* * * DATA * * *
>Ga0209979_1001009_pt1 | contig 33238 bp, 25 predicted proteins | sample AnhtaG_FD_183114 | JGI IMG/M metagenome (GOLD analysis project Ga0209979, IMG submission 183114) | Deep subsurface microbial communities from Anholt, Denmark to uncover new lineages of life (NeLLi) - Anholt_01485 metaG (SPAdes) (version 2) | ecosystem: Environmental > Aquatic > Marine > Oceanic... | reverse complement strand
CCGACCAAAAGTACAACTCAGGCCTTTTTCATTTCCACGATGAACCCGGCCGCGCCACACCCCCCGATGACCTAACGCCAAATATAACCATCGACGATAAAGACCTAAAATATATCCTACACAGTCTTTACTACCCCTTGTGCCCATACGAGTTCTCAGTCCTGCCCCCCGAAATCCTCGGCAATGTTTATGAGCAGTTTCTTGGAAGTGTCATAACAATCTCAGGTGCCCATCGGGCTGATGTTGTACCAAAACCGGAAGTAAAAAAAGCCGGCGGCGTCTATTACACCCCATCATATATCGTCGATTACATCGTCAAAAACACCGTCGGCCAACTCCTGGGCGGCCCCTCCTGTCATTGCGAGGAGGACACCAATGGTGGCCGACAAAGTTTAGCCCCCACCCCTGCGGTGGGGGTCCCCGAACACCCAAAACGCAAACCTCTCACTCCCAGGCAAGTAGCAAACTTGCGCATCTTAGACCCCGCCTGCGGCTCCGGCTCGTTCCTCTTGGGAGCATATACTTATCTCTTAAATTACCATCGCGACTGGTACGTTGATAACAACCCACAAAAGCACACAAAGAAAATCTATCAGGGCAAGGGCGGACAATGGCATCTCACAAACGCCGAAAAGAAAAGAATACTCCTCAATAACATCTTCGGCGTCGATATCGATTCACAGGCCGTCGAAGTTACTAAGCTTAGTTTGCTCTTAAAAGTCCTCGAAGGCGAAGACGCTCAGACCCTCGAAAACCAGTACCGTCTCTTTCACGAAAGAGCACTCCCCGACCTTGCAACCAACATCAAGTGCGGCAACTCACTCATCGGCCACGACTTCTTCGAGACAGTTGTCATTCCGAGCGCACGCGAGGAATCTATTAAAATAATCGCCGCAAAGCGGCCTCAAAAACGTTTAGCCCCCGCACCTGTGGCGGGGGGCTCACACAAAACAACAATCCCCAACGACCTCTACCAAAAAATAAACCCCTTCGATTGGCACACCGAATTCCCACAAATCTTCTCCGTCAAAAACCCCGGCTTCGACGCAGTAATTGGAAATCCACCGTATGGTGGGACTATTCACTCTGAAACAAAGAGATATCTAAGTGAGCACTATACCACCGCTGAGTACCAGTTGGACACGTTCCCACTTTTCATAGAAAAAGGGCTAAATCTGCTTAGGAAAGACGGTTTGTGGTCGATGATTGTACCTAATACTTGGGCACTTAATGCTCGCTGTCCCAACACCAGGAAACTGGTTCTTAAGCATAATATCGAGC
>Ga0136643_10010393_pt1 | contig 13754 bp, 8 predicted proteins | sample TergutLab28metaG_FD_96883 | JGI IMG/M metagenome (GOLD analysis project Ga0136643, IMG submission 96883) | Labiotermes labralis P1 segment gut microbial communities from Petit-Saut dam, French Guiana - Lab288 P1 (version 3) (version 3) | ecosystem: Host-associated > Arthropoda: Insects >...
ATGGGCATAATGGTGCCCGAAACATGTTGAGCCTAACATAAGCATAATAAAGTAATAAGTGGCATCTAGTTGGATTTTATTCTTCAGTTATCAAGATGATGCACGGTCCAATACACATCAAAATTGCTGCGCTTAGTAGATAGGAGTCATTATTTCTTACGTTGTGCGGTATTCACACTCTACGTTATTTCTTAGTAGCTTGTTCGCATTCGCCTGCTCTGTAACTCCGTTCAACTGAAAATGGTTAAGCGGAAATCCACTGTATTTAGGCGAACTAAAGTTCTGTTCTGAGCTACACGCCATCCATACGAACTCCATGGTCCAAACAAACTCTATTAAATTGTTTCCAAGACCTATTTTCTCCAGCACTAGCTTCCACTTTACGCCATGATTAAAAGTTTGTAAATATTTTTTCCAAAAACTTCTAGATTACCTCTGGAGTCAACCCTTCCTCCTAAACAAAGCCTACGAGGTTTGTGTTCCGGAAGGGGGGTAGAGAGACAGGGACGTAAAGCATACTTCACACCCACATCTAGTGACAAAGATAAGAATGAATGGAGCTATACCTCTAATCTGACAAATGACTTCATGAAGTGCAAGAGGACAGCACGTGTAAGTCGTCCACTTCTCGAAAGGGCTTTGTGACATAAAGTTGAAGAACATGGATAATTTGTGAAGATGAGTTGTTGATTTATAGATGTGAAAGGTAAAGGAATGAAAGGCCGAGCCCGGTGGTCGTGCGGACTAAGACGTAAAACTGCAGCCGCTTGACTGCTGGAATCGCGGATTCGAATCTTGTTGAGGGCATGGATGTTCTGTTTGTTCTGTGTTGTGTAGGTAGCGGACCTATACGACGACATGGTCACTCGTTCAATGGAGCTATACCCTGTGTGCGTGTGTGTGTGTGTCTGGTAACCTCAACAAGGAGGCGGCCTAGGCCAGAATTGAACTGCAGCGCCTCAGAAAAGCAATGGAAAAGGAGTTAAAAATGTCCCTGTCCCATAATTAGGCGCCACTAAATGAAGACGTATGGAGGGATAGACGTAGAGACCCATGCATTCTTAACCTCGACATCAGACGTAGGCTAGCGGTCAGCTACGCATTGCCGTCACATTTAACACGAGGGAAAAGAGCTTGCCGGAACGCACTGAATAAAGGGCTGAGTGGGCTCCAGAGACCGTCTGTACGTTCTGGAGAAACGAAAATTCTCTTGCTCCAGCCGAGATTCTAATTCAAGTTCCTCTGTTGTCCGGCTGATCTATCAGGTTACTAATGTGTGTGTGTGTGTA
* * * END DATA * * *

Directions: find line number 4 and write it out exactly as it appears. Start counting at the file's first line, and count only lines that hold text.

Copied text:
ATGGGCATAATGGTGCCCGAAACATGTTGAGCCTAACATAAGCATAATAAAGTAATAAGTGGCATCTAGTTGGATTTTATTCTTCAGTTATCAAGATGATGCACGGTCCAATACACATCAAAATTGCTGCGCTTAGTAGATAGGAGTCATTATTTCTTACGTTGTGCGGTATTCACACTCTACGTTATTTCTTAGTAGCTTGTTCGCATTCGCCTGCTCTGTAACTCCGTTCAACTGAAAATGGTTAAGCGGAAATCCACTGTATTTAGGCGAACTAAAGTTCTGTTCTGAGCTACACGCCATCCATACGAACTCCATGGTCCAAACAAACTCTATTAAATTGTTTCCAAGACCTATTTTCTCCAGCACTAGCTTCCACTTTACGCCATGATTAAAAGTTTGTAAATATTTTTTCCAAAAACTTCTAGATTACCTCTGGAGTCAACCCTTCCTCCTAAACAAAGCCTACGAGGTTTGTGTTCCGGAAGGGGGGTAGAGAGACAGGGACGTAAAGCATACTTCACACCCACATCTAGTGACAAAGATAAGAATGAATGGAGCTATACCTCTAATCTGACAAATGACTTCATGAAGTGCAAGAGGACAGCACGTGTAAGTCGTCCACTTCTCGAAAGGGCTTTGTGACATAAAGTTGAAGAACATGGATAATTTGTGAAGATGAGTTGTTGATTTATAGATGTGAAAGGTAAAGGAATGAAAGGCCGAGCCCGGTGGTCGTGCGGACTAAGACGTAAAACTGCAGCCGCTTGACTGCTGGAATCGCGGATTCGAATCTTGTTGAGGGCATGGATGTTCTGTTTGTTCTGTGTTGTGTAGGTAGCGGACCTATACGACGACATGGTCACTCGTTCAATGGAGCTATACCCTGTGTGCGTGTGTGTGTGTGTCTGGTAACCTCAACAAGGAGGCGGCCTAGGCCAGAATTGAACTGCAGCGCCTCAGAAAAGCAATGGAAAAGGAGTTAAAAATGTCCCTGTCCCATAATTAGGCGCCACTAAATGAAGACGTATGGAGGGATAGACGTAGAGACCCATGCATTCTTAACCTCGACATCAGACGTAGGCTAGCGGTCAGCTACGCATTGCCGTCACATTTAACACGAGGGAAAAGAGCTTGCCGGAACGCACTGAATAAAGGGCTGAGTGGGCTCCAGAGACCGTCTGTACGTTCTGGAGAAACGAAAATTCTCTTGCTCCAGCCGAGATTCTAATTCAAGTTCCTCTGTTGTCCGGCTGATCTATCAGGTTACTAATGTGTGTGTGTGTGTA